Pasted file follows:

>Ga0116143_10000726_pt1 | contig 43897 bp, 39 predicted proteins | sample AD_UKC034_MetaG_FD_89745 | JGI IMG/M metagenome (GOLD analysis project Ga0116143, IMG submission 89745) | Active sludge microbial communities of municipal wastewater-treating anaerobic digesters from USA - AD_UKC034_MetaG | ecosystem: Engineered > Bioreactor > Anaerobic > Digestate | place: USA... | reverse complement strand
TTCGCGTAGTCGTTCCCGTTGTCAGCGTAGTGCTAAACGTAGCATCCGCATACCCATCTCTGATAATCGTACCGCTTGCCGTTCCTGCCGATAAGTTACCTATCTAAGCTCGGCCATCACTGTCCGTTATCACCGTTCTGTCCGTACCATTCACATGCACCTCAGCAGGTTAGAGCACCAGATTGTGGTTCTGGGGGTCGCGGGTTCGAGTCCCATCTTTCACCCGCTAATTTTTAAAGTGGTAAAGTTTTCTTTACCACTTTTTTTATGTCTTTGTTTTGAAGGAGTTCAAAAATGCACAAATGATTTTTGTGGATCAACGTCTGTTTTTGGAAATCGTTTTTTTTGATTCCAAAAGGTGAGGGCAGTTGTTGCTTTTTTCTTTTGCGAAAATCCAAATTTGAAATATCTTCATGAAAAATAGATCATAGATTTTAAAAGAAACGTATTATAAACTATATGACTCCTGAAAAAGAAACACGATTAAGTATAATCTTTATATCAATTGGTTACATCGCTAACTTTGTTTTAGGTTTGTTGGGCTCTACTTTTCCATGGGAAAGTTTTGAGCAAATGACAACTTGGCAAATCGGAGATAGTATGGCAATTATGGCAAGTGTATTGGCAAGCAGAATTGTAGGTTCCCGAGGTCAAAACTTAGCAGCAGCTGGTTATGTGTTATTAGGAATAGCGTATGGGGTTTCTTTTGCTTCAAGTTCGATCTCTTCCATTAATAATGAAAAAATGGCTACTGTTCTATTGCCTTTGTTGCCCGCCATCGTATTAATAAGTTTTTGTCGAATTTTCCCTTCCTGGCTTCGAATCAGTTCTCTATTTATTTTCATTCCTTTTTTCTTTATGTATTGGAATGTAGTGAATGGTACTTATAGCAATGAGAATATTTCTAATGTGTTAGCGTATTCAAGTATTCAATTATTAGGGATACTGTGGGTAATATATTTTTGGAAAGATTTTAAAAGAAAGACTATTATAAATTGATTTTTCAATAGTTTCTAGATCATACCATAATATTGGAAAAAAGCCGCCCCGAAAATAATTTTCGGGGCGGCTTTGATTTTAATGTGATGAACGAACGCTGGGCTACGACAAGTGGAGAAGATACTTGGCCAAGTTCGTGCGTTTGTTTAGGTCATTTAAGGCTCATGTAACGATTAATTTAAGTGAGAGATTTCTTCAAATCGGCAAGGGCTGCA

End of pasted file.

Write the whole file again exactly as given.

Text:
>Ga0116143_10000726_pt1 | contig 43897 bp, 39 predicted proteins | sample AD_UKC034_MetaG_FD_89745 | JGI IMG/M metagenome (GOLD analysis project Ga0116143, IMG submission 89745) | Active sludge microbial communities of municipal wastewater-treating anaerobic digesters from USA - AD_UKC034_MetaG | ecosystem: Engineered > Bioreactor > Anaerobic > Digestate | place: USA... | reverse complement strand
TTCGCGTAGTCGTTCCCGTTGTCAGCGTAGTGCTAAACGTAGCATCCGCATACCCATCTCTGATAATCGTACCGCTTGCCGTTCCTGCCGATAAGTTACCTATCTAAGCTCGGCCATCACTGTCCGTTATCACCGTTCTGTCCGTACCATTCACATGCACCTCAGCAGGTTAGAGCACCAGATTGTGGTTCTGGGGGTCGCGGGTTCGAGTCCCATCTTTCACCCGCTAATTTTTAAAGTGGTAAAGTTTTCTTTACCACTTTTTTTATGTCTTTGTTTTGAAGGAGTTCAAAAATGCACAAATGATTTTTGTGGATCAACGTCTGTTTTTGGAAATCGTTTTTTTTGATTCCAAAAGGTGAGGGCAGTTGTTGCTTTTTTCTTTTGCGAAAATCCAAATTTGAAATATCTTCATGAAAAATAGATCATAGATTTTAAAAGAAACGTATTATAAACTATATGACTCCTGAAAAAGAAACACGATTAAGTATAATCTTTATATCAATTGGTTACATCGCTAACTTTGTTTTAGGTTTGTTGGGCTCTACTTTTCCATGGGAAAGTTTTGAGCAAATGACAACTTGGCAAATCGGAGATAGTATGGCAATTATGGCAAGTGTATTGGCAAGCAGAATTGTAGGTTCCCGAGGTCAAAACTTAGCAGCAGCTGGTTATGTGTTATTAGGAATAGCGTATGGGGTTTCTTTTGCTTCAAGTTCGATCTCTTCCATTAATAATGAAAAAATGGCTACTGTTCTATTGCCTTTGTTGCCCGCCATCGTATTAATAAGTTTTTGTCGAATTTTCCCTTCCTGGCTTCGAATCAGTTCTCTATTTATTTTCATTCCTTTTTTCTTTATGTATTGGAATGTAGTGAATGGTACTTATAGCAATGAGAATATTTCTAATGTGTTAGCGTATTCAAGTATTCAATTATTAGGGATACTGTGGGTAATATATTTTTGGAAAGATTTTAAAAGAAAGACTATTATAAATTGATTTTTCAATAGTTTCTAGATCATACCATAATATTGGAAAAAAGCCGCCCCGAAAATAATTTTCGGGGCGGCTTTGATTTTAATGTGATGAACGAACGCTGGGCTACGACAAGTGGAGAAGATACTTGGCCAAGTTCGTGCGTTTGTTTAGGTCATTTAAGGCTCATGTAACGATTAATTTAAGTGAGAGATTTCTTCAAATCGGCAAGGGCTGCA